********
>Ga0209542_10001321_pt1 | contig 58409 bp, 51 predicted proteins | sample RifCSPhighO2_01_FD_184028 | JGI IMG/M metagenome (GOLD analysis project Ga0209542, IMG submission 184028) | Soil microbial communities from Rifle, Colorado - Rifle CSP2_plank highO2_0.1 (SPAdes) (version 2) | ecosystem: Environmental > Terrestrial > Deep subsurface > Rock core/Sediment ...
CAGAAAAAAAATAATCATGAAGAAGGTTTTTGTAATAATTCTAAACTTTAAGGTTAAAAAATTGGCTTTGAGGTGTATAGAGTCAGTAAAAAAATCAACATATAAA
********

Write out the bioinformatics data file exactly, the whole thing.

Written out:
>Ga0209542_10001321_pt1 | contig 58409 bp, 51 predicted proteins | sample RifCSPhighO2_01_FD_184028 | JGI IMG/M metagenome (GOLD analysis project Ga0209542, IMG submission 184028) | Soil microbial communities from Rifle, Colorado - Rifle CSP2_plank highO2_0.1 (SPAdes) (version 2) | ecosystem: Environmental > Terrestrial > Deep subsurface > Rock core/Sediment ...
CAGAAAAAAAATAATCATGAAGAAGGTTTTTGTAATAATTCTAAACTTTAAGGTTAAAAAATTGGCTTTGAGGTGTATAGAGTCAGTAAAAAAATCAACATATAAA